For me, taking that extra 10 minutes every morning to fix my face or hair isn’t for anyone. It’s about taking pride in my appearance, and feeling primed and put-together. It isn’t about impressing anybody, or being unappreciative of what I naturally have. It’s simply for me. And since I am the one going to the mall, I am the one going to the movies, and I am the one going to school, then why is it your prerogative to say what I should and shouldn’t do?

You know, another thing I’ve noticed is that people loooove to stereotype. Just because it’s easy––certainly not because it’s true.

No, I’m not shallow because I wear makeup to school. She’s not uptight because she ties her hair up every day. She’s not a slut because her skirt is halfway up her thigh and he’s not a douchebag because he spikes his hair up or has a strut for a walk. And no, you definitely do not get to make judgement calls on people’s characters based on what you do or don’t see.

Honestly, I could go on forever. (People ask a lot of stupid questions.) But I feel like it’s something we all can consciously reflect on on our own. You don’t need a blog post to know, truly, when you’re just making an observation and when you’re straight up being mean. A lot of the time, whatever we’re criticising others on, we do ourselves. Maybe just not noticeably in the same manner.

So the next time that someone asks me something like this, I’ll know that I don’t owe them an explanation. And I don’t have to justify anything to anyone. I’ll preserve my right to do whatever makes me happy and make sure that they, too, are aware.

“Because I want to.”

A x

My Thoughts On: The Luxury Label | Why I Don’t Buy from Designer Brands

If you know me in person or have been reading my blog for awhile, you’d know that I don’t buy or wear luxury brands. To be completely honest, in fact, I’m rather clueless on most brands high-fashion. And I get questions–criticism, even, about how I can own a fashion blog when the closest I’ve gotten to high-fashion is probably Project Runway…

To me, it’s more than just a matter of taste and preference.

Perhaps it’s partly of the way I grew up…though I am lucky. No one in my family was born into money, and that includes me. And so I am conscious of how it feels to barely have enough. To have a mom working full-time, two jobs a day (and night) to put food on the table. To be living in a room of a house that belonged to someone else. I try not to take it for granted that I now can live (more than) comfortably.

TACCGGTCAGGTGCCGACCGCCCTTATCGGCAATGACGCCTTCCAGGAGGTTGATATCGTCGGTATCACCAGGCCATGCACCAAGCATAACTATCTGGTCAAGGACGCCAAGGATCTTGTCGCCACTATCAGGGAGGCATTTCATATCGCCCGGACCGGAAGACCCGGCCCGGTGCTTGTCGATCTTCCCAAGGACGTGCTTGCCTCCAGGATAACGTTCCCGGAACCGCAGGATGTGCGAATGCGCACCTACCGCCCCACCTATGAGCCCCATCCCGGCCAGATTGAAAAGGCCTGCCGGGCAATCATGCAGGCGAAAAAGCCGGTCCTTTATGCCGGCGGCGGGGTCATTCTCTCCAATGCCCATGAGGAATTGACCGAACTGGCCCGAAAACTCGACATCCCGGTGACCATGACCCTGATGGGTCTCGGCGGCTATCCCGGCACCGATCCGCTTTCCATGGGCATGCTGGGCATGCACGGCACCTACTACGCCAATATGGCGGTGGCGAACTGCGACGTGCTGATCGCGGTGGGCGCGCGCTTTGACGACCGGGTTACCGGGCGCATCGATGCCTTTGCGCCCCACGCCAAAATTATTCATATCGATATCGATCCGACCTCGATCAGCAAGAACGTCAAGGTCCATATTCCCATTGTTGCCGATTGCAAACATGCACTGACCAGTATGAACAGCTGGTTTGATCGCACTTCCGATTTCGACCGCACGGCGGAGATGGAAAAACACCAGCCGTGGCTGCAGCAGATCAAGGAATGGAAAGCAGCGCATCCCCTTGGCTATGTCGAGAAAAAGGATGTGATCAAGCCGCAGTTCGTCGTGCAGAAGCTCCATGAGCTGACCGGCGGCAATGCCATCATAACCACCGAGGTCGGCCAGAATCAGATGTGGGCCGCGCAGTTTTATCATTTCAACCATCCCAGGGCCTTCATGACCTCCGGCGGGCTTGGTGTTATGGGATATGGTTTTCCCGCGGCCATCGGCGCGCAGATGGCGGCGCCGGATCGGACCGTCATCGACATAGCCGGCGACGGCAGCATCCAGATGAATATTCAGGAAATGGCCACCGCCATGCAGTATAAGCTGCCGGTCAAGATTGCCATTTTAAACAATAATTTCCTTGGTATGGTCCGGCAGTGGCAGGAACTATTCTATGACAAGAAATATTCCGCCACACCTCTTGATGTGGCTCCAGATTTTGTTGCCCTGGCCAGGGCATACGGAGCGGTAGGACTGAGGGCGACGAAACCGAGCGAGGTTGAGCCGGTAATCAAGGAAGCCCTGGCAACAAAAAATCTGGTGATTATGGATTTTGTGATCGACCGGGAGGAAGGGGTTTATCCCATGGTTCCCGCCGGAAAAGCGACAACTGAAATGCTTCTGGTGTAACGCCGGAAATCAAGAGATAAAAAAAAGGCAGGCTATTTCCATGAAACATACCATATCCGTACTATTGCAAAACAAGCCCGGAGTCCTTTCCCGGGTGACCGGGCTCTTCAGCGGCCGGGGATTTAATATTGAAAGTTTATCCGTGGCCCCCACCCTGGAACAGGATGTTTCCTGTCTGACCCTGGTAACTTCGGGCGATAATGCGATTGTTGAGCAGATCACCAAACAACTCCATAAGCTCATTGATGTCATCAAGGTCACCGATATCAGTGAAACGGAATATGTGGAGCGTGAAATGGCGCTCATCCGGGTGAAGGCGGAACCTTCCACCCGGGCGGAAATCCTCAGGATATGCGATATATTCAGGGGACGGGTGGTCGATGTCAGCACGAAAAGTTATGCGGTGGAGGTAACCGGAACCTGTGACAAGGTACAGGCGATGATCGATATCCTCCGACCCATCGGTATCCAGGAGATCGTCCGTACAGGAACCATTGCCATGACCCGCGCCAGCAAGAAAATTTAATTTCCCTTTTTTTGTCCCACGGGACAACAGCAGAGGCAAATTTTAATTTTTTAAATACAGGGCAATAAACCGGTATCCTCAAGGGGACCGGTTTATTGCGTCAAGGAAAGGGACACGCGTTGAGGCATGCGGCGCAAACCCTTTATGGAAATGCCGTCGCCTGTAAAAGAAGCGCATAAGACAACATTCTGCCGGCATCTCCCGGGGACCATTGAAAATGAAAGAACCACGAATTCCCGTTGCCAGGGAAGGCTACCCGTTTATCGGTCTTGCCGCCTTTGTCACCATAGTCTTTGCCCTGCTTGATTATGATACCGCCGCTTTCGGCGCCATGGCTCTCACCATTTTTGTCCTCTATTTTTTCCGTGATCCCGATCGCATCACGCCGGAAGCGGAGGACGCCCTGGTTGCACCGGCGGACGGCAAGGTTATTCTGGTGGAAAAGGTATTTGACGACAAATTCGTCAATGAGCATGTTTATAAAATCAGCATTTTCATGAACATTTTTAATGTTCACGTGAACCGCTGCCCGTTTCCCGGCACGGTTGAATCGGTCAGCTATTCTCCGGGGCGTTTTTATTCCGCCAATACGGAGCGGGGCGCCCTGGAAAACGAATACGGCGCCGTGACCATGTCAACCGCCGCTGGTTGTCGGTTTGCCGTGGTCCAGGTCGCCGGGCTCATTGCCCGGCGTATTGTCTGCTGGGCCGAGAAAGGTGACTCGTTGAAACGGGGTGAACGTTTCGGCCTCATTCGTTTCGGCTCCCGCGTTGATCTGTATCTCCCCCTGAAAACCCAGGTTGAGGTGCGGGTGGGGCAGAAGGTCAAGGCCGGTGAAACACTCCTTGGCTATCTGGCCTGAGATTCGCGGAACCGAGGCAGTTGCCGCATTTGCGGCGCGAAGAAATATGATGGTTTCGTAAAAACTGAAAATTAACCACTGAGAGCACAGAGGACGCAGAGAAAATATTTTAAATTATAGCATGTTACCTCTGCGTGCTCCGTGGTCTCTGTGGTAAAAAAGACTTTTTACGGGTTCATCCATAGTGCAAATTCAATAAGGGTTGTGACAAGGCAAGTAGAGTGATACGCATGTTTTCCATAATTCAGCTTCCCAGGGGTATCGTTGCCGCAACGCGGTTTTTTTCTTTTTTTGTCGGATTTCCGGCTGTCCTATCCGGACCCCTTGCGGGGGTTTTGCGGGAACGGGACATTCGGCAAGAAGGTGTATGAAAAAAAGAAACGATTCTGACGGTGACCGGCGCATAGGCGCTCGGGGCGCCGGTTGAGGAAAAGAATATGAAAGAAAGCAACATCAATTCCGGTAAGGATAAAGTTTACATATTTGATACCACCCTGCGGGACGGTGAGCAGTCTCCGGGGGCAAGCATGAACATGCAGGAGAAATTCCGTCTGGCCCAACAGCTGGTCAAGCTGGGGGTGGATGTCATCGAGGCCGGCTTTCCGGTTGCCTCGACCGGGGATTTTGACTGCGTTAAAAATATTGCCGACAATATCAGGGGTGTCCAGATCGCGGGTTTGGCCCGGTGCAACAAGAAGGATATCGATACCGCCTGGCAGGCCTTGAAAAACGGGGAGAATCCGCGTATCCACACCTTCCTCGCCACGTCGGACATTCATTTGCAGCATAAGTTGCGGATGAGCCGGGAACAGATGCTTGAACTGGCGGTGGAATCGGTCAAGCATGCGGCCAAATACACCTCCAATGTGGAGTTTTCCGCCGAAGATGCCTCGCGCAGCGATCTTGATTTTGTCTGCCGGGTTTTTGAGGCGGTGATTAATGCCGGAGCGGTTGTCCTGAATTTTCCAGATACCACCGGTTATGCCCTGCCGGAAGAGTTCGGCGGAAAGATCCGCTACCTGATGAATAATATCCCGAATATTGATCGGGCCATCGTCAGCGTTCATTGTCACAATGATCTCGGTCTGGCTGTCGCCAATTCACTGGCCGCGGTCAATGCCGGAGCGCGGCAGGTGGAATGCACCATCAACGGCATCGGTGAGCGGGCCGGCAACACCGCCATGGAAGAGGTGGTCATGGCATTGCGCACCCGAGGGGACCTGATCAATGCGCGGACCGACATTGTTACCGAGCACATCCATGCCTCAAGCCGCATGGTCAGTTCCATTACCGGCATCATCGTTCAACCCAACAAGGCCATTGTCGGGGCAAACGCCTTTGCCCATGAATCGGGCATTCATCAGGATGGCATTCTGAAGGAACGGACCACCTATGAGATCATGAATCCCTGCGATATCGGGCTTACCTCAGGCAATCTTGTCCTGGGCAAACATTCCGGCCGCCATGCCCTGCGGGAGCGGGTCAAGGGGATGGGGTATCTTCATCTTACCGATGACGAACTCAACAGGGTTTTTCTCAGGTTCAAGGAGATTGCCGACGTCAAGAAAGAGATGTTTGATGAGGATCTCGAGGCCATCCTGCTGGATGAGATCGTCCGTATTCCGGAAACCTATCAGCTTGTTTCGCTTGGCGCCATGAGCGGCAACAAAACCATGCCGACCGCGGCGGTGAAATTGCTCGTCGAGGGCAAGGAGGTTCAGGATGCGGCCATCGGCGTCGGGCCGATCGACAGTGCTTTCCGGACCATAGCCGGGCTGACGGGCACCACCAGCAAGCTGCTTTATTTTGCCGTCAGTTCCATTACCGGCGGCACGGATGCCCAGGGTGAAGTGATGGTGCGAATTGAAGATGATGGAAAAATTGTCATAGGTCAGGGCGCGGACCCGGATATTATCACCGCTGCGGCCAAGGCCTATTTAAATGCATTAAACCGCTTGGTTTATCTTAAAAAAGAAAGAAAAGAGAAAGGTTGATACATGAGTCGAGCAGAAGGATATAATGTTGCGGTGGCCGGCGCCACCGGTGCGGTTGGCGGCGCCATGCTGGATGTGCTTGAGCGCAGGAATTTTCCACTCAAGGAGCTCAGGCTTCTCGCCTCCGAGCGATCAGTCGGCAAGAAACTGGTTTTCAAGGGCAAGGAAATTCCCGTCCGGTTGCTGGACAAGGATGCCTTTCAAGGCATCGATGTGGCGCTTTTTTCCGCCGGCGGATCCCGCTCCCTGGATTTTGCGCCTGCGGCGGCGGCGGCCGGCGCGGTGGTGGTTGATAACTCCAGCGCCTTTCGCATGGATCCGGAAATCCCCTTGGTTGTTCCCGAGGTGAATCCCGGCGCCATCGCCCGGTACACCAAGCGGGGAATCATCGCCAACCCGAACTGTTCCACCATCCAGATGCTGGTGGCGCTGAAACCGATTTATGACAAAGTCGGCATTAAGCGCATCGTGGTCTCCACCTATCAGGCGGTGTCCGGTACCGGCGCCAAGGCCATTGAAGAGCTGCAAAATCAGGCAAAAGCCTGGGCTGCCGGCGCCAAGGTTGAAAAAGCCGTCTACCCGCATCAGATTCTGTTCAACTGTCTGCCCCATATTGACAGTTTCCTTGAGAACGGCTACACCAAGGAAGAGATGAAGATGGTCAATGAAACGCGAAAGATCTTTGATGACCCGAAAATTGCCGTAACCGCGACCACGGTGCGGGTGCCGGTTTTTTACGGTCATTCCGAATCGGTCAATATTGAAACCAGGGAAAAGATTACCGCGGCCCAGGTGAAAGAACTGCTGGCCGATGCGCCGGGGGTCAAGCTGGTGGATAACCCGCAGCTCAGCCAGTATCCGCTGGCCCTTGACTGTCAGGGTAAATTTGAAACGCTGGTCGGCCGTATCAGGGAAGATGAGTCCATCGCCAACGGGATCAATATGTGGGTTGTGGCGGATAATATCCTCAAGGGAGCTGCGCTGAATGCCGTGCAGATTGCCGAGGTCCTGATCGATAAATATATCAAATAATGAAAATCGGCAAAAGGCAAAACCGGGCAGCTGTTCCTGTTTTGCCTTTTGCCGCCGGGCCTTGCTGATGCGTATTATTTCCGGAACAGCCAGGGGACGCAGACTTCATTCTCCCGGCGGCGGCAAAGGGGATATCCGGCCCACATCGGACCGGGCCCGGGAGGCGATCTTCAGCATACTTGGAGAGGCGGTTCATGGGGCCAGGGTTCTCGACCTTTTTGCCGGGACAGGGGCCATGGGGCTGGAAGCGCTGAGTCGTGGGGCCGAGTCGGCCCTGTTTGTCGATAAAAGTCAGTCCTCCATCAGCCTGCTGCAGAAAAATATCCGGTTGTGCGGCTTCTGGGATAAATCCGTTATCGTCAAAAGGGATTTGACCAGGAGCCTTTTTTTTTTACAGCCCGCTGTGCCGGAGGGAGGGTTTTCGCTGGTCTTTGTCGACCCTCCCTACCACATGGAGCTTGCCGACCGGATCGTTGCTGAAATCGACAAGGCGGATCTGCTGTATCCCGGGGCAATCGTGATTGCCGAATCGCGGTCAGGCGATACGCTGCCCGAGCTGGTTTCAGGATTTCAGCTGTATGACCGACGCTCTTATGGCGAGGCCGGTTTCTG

I think I used to brush off the idea of me ever paying for a branded item like it was dirt on my shoe, never really noticing how offensive that could’ve been.  Maybe I felt guilty for even thinking about owning a bag that was more than someone’s monthly salary. Maybe I thought resisting luxury was in a way humble and modest. Maybe I was just afraid that it would make me look materialistic.

It’s ironic how on the flip side, some of those who boycott luxury brands are the ones with the superiority complex instead.

A family friend once gave a two-toned silver Mulberry bracelet cuff (God bless his poor soul) to a fifteen year old me who couldn’t see the beauty in simplicity of that bracelet and chucked it into a corner of her room. It was rather costly too–he made a point to tell me so…which instead of making me treasure it, for some backward logic, made me reluctant to wear it out. What if I lost it? What if it got scratched? But most of all, why would he pay so much for a bracelet as plain as that?

But now, two and a half years later, it’s one of my favourite pieces of jewellery I own. And I’m proud of its origin.

The price means nothing. Well…it means something. But it’s all subjective; to who is paying, what it’s really worth and the value the buyer has personally placed on it. $100 to someone could be peanuts to someone else.

If I like a dress, I like it. If it’s pricey and I know it’ll make a dent, I won’t get it. There’ll be other dresses. If it’s pricey but I know it’ll be worth it, I will get it. If it’s $5, even better. It’ll look the same–whether I pay a fortune or get it for free.

Every time I splurge in Topshop, it’s good to remind myself that it’s probably more than what my mom would let herself pay for a pair of shoes. But I have an option. And for as long as I choose to relish that option, I will be grateful that I have it.

My dad took me and his family out to dinner at Great World City the other day, at which the bill came up to about $200. He then took us shopping in Royal Sporting House and Zara which collectively added up to another $500.